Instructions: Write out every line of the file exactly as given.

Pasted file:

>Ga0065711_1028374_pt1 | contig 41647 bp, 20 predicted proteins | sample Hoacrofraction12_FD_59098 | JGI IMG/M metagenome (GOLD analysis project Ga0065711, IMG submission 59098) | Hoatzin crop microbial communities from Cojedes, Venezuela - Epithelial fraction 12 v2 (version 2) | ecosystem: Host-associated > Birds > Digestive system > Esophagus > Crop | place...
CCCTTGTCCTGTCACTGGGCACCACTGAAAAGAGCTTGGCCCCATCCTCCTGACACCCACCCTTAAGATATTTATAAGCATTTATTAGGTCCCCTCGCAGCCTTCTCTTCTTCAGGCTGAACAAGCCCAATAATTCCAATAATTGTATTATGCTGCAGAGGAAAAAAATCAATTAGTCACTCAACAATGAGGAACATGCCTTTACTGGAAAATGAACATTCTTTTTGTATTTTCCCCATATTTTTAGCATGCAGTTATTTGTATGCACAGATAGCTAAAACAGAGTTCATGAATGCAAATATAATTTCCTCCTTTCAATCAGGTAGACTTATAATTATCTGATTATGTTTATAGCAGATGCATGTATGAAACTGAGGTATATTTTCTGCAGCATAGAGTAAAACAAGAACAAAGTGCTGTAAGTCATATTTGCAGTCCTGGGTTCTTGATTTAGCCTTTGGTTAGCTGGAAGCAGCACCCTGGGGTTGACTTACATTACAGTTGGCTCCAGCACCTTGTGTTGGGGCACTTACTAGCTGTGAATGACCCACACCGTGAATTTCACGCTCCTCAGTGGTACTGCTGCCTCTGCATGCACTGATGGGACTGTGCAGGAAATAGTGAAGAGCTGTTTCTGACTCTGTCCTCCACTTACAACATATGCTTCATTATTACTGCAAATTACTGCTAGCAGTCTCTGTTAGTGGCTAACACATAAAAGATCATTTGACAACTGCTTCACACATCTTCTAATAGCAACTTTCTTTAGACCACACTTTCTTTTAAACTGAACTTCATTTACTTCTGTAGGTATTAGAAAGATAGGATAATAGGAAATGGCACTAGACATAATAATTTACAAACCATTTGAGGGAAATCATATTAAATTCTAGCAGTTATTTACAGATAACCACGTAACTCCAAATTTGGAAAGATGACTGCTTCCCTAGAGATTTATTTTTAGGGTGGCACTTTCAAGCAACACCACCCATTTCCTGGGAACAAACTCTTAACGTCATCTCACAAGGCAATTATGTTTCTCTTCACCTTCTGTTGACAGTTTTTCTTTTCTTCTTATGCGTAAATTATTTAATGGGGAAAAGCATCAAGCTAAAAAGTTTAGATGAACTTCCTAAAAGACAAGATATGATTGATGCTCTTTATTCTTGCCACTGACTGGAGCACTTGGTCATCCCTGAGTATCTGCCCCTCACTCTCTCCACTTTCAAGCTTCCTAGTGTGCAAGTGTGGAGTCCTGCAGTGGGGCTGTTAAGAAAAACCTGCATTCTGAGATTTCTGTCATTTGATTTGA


>Ga0065711_1028374_pt1 | contig 41647 bp, 20 predicted proteins | sample Hoacrofraction12_FD_59098 | JGI IMG/M metagenome (GOLD analysis project Ga0065711, IMG submission 59098) | Hoatzin crop microbial communities from Cojedes, Venezuela - Epithelial fraction 12 v2 (version 2) | ecosystem: Host-associated > Birds > Digestive system > Esophagus > Crop | place...
CCCTTGTCCTGTCACTGGGCACCACTGAAAAGAGCTTGGCCCCATCCTCCTGACACCCACCCTTAAGATATTTATAAGCATTTATTAGGTCCCCTCGCAGCCTTCTCTTCTTCAGGCTGAACAAGCCCAATAATTCCAATAATTGTATTATGCTGCAGAGGAAAAAAATCAATTAGTCACTCAACAATGAGGAACATGCCTTTACTGGAAAATGAACATTCTTTTTGTATTTTCCCCATATTTTTAGCATGCAGTTATTTGTATGCACAGATAGCTAAAACAGAGTTCATGAATGCAAATATAATTTCCTCCTTTCAATCAGGTAGACTTATAATTATCTGATTATGTTTATAGCAGATGCATGTATGAAACTGAGGTATATTTTCTGCAGCATAGAGTAAAACAAGAACAAAGTGCTGTAAGTCATATTTGCAGTCCTGGGTTCTTGATTTAGCCTTTGGTTAGCTGGAAGCAGCACCCTGGGGTTGACTTACATTACAGTTGGCTCCAGCACCTTGTGTTGGGGCACTTACTAGCTGTGAATGACCCACACCGTGAATTTCACGCTCCTCAGTGGTACTGCTGCCTCTGCATGCACTGATGGGACTGTGCAGGAAATAGTGAAGAGCTGTTTCTGACTCTGTCCTCCACTTACAACATATGCTTCATTATTACTGCAAATTACTGCTAGCAGTCTCTGTTAGTGGCTAACACATAAAAGATCATTTGACAACTGCTTCACACATCTTCTAATAGCAACTTTCTTTAGACCACACTTTCTTTTAAACTGAACTTCATTTACTTCTGTAGGTATTAGAAAGATAGGATAATAGGAAATGGCACTAGACATAATAATTTACAAACCATTTGAGGGAAATCATATTAAATTCTAGCAGTTATTTACAGATAACCACGTAACTCCAAATTTGGAAAGATGACTGCTTCCCTAGAGATTTATTTTTAGGGTGGCACTTTCAAGCAACACCACCCATTTCCTGGGAACAAACTCTTAACGTCATCTCACAAGGCAATTATGTTTCTCTTCACCTTCTGTTGACAGTTTTTCTTTTCTTCTTATGCGTAAATTATTTAATGGGGAAAAGCATCAAGCTAAAAAGTTTAGATGAACTTCCTAAAAGACAAGATATGATTGATGCTCTTTATTCTTGCCACTGACTGGAGCACTTGGTCATCCCTGAGTATCTGCCCCTCACTCTCTCCACTTTCAAGCTTCCTAGTGTGCAAGTGTGGAGTCCTGCAGTGGGGCTGTTAAGAAAAACCTGCATTCTGAGATTTCTGTCATTTGATTTGA